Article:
The trial court in concluding its memorandum expressed the view that from all the evidence received at the trial the jury could well have believed that the extreme speed of the Bass automobile, with no change in speed or course, was the sole cause of the accident.
In Simon v. Carroll, 241 Minn. 211, 62 N.W.2d 822, the plaintiff, Simon, testified that, after defendant Carroll's sudden and high-speed appearance over a hilltop, he tried to turn to the right from his middle-of-the-road position of danger but that he had no time to do so. This court said (241 Minn. 218, 62 N.W.2d 827):"* * * The jury under the circumstances could reasonably find that, had Carroll been driving at a reasonable rate of speed, Simon would have been enabled to turn to the right from his negligent though customary course of travel and that the accident would then not have occurred. It follows that the jury could reasonably find that Carroll's excessive speed was the sole proximate cause of the accident and that Simon was not guilty of contributory negligence as a matter of law."
The court in Simon also made it clear that if in the light of the entire evidence reasonable men can differ as to whether there is a causal connection between the plaintiff's negligent act and the happening of the collision, the question of proximate cause is for the jury.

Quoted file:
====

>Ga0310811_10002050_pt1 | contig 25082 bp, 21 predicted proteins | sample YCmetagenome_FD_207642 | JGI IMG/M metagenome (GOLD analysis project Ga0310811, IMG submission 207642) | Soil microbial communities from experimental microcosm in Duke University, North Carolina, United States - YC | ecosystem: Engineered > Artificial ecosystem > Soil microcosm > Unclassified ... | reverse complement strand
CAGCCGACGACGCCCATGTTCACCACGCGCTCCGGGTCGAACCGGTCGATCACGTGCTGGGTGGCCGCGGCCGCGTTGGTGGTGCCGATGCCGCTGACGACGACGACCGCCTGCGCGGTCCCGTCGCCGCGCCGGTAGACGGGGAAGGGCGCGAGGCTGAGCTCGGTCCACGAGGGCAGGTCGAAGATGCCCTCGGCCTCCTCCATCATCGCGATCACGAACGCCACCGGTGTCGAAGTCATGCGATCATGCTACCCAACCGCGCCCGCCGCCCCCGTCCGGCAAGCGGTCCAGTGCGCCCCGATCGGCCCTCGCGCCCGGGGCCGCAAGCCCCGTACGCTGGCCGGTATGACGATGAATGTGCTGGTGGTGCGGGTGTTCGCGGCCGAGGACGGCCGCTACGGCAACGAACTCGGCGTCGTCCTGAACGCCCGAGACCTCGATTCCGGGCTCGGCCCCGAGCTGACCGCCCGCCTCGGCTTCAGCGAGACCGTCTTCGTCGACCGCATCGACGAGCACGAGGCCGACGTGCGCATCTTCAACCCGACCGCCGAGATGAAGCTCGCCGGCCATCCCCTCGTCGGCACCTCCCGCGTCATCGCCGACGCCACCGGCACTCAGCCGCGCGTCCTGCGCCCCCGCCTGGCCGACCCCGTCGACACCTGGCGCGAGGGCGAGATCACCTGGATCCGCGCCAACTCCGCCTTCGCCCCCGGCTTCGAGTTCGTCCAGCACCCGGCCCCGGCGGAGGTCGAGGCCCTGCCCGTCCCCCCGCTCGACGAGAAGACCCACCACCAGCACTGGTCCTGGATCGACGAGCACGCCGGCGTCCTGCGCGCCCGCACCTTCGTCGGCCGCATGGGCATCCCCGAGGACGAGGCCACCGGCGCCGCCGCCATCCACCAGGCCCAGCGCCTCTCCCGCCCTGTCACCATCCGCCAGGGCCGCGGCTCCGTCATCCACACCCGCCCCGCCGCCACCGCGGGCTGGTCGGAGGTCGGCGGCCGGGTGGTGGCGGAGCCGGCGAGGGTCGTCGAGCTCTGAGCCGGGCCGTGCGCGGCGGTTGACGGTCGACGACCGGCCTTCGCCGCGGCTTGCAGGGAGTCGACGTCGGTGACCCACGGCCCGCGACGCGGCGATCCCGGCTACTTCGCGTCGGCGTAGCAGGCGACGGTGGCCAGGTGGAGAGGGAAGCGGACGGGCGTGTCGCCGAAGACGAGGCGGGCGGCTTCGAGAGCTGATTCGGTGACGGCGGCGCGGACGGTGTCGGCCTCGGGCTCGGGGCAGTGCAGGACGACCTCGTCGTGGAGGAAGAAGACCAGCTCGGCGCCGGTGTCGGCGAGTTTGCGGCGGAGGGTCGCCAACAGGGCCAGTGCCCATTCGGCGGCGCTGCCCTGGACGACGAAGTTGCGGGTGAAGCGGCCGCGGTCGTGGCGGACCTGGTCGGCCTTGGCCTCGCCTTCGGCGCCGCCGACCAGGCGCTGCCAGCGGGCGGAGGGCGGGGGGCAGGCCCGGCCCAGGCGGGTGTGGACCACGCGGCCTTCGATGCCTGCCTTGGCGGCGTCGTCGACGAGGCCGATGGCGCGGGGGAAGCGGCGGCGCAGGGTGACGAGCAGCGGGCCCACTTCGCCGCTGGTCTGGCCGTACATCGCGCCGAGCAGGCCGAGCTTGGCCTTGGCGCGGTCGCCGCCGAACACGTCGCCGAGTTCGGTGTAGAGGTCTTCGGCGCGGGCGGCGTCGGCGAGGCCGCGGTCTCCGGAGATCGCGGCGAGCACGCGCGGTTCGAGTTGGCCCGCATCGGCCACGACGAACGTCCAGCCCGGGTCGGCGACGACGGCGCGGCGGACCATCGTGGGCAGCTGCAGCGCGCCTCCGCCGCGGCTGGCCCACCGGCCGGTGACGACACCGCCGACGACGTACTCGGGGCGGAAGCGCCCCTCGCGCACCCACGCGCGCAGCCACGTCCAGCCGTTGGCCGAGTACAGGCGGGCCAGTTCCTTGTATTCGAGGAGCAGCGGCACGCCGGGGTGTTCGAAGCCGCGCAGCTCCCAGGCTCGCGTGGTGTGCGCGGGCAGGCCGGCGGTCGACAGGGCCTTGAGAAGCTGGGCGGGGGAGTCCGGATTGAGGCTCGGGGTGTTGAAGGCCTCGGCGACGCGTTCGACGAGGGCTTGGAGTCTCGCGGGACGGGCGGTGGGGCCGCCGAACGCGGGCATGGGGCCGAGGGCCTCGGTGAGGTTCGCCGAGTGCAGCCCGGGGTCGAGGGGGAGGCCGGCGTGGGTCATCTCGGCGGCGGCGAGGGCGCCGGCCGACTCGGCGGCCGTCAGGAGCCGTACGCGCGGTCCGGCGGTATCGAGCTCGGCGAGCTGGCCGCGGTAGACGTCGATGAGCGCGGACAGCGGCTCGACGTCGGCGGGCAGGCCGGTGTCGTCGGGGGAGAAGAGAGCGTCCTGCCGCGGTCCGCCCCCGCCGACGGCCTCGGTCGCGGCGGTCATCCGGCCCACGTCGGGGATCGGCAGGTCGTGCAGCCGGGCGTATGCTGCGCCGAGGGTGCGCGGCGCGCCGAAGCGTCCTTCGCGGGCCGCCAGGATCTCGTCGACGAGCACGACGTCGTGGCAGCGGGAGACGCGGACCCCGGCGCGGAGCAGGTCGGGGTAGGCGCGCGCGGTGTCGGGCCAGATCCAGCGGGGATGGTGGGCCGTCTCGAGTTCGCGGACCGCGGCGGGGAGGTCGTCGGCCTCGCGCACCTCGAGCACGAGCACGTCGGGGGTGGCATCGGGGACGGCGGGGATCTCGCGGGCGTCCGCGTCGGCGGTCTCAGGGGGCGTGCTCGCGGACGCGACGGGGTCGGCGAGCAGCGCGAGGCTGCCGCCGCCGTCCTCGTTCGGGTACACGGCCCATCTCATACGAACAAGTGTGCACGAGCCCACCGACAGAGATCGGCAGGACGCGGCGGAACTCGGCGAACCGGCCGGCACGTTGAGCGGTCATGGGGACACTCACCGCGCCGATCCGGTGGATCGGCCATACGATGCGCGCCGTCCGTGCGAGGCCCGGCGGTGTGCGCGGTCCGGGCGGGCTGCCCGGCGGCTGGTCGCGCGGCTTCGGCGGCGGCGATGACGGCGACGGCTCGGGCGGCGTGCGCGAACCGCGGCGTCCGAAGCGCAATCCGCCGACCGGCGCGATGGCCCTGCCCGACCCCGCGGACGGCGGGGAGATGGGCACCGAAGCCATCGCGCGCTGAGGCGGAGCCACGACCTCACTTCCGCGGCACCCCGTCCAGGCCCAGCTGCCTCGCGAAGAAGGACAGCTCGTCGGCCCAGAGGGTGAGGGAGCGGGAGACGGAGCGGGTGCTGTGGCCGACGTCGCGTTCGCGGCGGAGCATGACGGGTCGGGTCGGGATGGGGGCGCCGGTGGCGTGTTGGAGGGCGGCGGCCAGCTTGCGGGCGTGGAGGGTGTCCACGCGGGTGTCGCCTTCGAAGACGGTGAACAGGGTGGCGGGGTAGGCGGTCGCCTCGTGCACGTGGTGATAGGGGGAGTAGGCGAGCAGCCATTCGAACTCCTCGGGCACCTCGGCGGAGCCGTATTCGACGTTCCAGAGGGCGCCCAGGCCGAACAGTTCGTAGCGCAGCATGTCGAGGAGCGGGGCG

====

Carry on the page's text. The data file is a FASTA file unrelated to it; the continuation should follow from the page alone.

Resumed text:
Mr. Chief Justice Loring, speaking for the court in Olson v. Anderson, 224 Minn. 216, 219, 28 N.W.2d 66, 68, said:"* * * Both drivers were familiar with the intersection and knew that it was protected against traffic on the town road by a stop sign. The driver upon a highway which he knows to be protected by stop signs may assume, until he sees otherwise, that drivers approaching an intersection so protected will heed the stop sign and not only stop, but look for and yield the right of way to other vehicles which are approaching so closely on the through highway as to constitute an immediate hazard. § 169.20, subd. 3. In short, he may assume ordinary care on the part of such drivers until he observes the contrary. Zickrick v. Strathern, 211 Minn. 329, 332, 1 N.W.2d 134, 136. As said in that case, the approaching car on the through highway was a very immediate hazard, which the driver on the cross road should have taken time to observe and to which he should have *893 yielded the right of way. Here, plaintiffs' driver, until he saw otherwise, might reasonably assume that defendant would stop, look, and yield the right of way. In the light of the present statute, which differs from previous ones requiring only a stop, we think that plaintiff's driver, knowing of the stop sign, might have reasonably assumed, notwithstanding he could not see to the east, that he was safe in approaching and driving through the intersection at even 45 or 50 miles an hour. We consider that he was free from negligence as a matter of law."